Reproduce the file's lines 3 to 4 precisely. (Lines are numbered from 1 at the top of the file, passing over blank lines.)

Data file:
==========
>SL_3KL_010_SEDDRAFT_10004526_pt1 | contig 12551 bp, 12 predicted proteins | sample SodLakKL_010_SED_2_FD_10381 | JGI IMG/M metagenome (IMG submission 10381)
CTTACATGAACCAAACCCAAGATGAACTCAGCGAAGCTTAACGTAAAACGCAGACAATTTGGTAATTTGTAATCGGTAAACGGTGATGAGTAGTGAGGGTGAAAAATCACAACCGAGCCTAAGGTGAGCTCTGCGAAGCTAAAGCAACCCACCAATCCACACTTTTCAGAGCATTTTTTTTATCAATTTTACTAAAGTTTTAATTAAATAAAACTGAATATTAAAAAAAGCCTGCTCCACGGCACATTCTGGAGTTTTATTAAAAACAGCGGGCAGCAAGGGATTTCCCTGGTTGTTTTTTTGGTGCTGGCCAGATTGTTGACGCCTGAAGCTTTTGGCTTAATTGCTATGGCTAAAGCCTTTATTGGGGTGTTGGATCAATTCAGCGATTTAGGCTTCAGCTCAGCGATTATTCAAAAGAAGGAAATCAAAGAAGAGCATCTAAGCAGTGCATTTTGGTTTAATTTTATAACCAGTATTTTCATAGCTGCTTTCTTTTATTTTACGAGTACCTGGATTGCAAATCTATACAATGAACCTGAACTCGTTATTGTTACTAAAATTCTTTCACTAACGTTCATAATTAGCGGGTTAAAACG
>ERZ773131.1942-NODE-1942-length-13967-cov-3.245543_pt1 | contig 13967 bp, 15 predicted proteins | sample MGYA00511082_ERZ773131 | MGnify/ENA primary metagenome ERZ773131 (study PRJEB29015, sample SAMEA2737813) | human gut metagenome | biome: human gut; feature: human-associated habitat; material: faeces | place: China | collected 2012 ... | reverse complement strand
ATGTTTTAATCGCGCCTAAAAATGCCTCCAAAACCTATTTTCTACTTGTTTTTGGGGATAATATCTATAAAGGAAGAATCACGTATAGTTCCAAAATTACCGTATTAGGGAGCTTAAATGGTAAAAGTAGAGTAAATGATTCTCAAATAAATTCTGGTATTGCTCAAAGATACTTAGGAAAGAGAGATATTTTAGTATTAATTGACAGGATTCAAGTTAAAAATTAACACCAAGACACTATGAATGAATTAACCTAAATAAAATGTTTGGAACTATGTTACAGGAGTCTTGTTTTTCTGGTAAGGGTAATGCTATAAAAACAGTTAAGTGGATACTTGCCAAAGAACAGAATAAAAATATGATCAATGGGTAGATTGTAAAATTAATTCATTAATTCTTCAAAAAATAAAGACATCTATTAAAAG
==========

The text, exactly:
>ERZ773131.1942-NODE-1942-length-13967-cov-3.245543_pt1 | contig 13967 bp, 15 predicted proteins | sample MGYA00511082_ERZ773131 | MGnify/ENA primary metagenome ERZ773131 (study PRJEB29015, sample SAMEA2737813) | human gut metagenome | biome: human gut; feature: human-associated habitat; material: faeces | place: China | collected 2012 ... | reverse complement strand
ATGTTTTAATCGCGCCTAAAAATGCCTCCAAAACCTATTTTCTACTTGTTTTTGGGGATAATATCTATAAAGGAAGAATCACGTATAGTTCCAAAATTACCGTATTAGGGAGCTTAAATGGTAAAAGTAGAGTAAATGATTCTCAAATAAATTCTGGTATTGCTCAAAGATACTTAGGAAAGAGAGATATTTTAGTATTAATTGACAGGATTCAAGTTAAAAATTAACACCAAGACACTATGAATGAATTAACCTAAATAAAATGTTTGGAACTATGTTACAGGAGTCTTGTTTTTCTGGTAAGGGTAATGCTATAAAAACAGTTAAGTGGATACTTGCCAAAGAACAGAATAAAAATATGATCAATGGGTAGATTGTAAAATTAATTCATTAATTCTTCAAAAAATAAAGACATCTATTAAAAG